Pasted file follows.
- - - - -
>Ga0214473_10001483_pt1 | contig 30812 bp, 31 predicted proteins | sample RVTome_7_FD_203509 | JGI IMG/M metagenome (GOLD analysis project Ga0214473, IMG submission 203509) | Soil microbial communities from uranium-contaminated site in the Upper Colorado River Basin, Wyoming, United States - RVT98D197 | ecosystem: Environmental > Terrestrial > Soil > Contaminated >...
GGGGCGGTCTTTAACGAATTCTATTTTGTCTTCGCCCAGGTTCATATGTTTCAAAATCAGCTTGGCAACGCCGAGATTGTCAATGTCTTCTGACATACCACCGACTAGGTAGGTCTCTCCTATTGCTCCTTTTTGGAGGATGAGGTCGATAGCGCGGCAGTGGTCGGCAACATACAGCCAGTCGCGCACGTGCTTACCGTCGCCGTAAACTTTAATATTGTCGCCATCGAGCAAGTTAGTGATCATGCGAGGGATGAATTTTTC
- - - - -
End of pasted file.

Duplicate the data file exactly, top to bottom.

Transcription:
>Ga0214473_10001483_pt1 | contig 30812 bp, 31 predicted proteins | sample RVTome_7_FD_203509 | JGI IMG/M metagenome (GOLD analysis project Ga0214473, IMG submission 203509) | Soil microbial communities from uranium-contaminated site in the Upper Colorado River Basin, Wyoming, United States - RVT98D197 | ecosystem: Environmental > Terrestrial > Soil > Contaminated >...
GGGGCGGTCTTTAACGAATTCTATTTTGTCTTCGCCCAGGTTCATATGTTTCAAAATCAGCTTGGCAACGCCGAGATTGTCAATGTCTTCTGACATACCACCGACTAGGTAGGTCTCTCCTATTGCTCCTTTTTGGAGGATGAGGTCGATAGCGCGGCAGTGGTCGGCAACATACAGCCAGTCGCGCACGTGCTTACCGTCGCCGTAAACTTTAATATTGTCGCCATCGAGCAAGTTAGTGATCATGCGAGGGATGAATTTTTC